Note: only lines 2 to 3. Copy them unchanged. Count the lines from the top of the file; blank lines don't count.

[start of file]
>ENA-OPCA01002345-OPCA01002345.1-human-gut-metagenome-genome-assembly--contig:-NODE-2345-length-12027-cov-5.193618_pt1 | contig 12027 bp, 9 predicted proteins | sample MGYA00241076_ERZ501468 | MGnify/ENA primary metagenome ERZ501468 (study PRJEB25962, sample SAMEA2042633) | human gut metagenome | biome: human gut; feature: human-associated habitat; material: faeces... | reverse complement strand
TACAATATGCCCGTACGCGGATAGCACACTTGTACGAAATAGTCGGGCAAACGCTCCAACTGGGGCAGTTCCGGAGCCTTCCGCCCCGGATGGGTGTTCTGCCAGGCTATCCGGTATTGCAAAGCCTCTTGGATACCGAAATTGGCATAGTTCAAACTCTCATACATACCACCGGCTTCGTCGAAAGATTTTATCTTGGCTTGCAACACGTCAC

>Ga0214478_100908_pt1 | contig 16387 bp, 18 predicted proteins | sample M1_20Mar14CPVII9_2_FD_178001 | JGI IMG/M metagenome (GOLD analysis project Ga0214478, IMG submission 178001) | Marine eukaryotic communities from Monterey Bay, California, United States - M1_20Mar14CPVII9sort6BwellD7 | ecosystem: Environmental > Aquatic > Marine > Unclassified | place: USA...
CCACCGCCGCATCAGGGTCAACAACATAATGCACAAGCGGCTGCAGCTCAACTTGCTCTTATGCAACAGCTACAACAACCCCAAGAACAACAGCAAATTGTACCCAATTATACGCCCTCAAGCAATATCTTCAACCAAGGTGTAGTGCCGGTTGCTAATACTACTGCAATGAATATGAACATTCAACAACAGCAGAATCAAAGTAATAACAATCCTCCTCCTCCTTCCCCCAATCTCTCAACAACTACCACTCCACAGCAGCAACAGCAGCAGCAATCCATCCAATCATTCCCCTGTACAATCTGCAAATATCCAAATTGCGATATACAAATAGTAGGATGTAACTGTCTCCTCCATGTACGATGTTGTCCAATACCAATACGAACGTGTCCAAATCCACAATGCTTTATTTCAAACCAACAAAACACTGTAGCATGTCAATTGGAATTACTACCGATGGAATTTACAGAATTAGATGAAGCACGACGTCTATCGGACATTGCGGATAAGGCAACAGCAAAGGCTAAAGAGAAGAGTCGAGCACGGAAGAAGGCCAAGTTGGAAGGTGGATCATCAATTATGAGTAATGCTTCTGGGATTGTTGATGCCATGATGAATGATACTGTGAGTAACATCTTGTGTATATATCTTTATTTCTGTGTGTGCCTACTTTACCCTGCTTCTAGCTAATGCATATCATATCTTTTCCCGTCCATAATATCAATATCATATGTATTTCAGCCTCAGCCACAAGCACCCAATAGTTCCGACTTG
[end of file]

TACAATATGCCCGTACGCGGATAGCACACTTGTACGAAATAGTCGGGCAAACGCTCCAACTGGGGCAGTTCCGGAGCCTTCCGCCCCGGATGGGTGTTCTGCCAGGCTATCCGGTATTGCAAAGCCTCTTGGATACCGAAATTGGCATAGTTCAAACTCTCATACATACCACCGGCTTCGTCGAAAGATTTTATCTTGGCTTGCAACACGTCAC

>Ga0214478_100908_pt1 | contig 16387 bp, 18 predicted proteins | sample M1_20Mar14CPVII9_2_FD_178001 | JGI IMG/M metagenome (GOLD analysis project Ga0214478, IMG submission 178001) | Marine eukaryotic communities from Monterey Bay, California, United States - M1_20Mar14CPVII9sort6BwellD7 | ecosystem: Environmental > Aquatic > Marine > Unclassified | place: USA...